Jun 9, 2007

'Congress is anxious'

JANE LONGMIRE Monitor Business Writer

Speaking to a crowd of 150 people, Jan A. Van Prooyen, acting deputy director of Los Alamos National Laboratory, spoke of the laboratory's vision and accomplishments since the new leadership team of Los Alamos National Security, LLC (LANS) took over the helm in June 2006. He was keynote speaker at the Chamberfest Appreciation Banquet 2007 Friday evening at Central Avenue Grill.

Van Prooyen said the laboratory has made significant progress and improvements, yet in today's climate, "Congress is anxious"; more changes and more improvements will be needed.

"Our vision is 'Make LANL a premier national science laboratory for the 21st century,'" Van Prooyen said. In order to accomplish this, he said the community needs first-rate schools, first-rate churches, first-rate hospitals and first-rate businesses to bring in the best scientists. He emphasized the need for everyone to "believe in the laboratory" for it to be successful.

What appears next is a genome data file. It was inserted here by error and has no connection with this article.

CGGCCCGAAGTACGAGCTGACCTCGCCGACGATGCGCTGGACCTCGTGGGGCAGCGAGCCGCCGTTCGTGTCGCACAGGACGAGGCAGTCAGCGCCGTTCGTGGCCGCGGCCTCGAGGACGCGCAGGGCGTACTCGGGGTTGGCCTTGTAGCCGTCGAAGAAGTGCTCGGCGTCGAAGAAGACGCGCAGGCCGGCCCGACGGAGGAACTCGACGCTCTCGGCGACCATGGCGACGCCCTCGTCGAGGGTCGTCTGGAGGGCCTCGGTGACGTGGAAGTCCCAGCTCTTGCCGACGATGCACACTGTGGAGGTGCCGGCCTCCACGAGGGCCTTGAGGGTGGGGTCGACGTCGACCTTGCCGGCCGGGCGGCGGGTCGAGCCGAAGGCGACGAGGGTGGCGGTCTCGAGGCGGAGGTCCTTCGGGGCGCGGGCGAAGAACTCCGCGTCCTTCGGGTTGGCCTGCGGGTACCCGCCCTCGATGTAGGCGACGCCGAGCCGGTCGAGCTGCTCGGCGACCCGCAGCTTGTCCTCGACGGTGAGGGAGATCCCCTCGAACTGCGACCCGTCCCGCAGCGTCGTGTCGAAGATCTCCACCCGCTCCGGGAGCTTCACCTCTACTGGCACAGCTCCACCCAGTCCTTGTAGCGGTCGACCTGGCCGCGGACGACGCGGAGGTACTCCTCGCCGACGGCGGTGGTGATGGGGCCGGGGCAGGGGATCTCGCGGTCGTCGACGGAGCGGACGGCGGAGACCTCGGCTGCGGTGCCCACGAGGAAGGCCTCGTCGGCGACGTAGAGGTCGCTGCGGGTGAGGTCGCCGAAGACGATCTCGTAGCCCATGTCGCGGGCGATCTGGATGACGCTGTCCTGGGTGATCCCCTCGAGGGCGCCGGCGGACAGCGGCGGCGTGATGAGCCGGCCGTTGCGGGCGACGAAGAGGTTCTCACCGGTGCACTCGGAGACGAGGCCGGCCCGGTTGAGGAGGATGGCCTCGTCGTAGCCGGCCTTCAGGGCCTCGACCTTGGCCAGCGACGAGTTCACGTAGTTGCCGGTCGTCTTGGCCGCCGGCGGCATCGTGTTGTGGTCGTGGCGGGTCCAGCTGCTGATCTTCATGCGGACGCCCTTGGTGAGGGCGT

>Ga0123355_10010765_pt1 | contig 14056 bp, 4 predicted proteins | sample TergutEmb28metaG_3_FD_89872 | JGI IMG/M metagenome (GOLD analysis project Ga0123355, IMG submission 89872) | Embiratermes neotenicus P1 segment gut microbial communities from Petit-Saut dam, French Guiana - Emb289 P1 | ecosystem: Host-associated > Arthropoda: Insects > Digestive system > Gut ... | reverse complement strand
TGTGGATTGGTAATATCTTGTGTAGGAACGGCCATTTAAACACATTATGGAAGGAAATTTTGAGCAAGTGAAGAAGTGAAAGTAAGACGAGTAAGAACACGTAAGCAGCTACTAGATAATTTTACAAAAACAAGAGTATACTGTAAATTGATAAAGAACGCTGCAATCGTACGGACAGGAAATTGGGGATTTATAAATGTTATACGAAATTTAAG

Van Prooyen listed several accomplishments that have met the vision milestone over the past nine months:

# Safety/security. Fifty less employees have received serious injury from the previous year, a 30-percent improvement in safety. "We intend to bring current rates down," he said.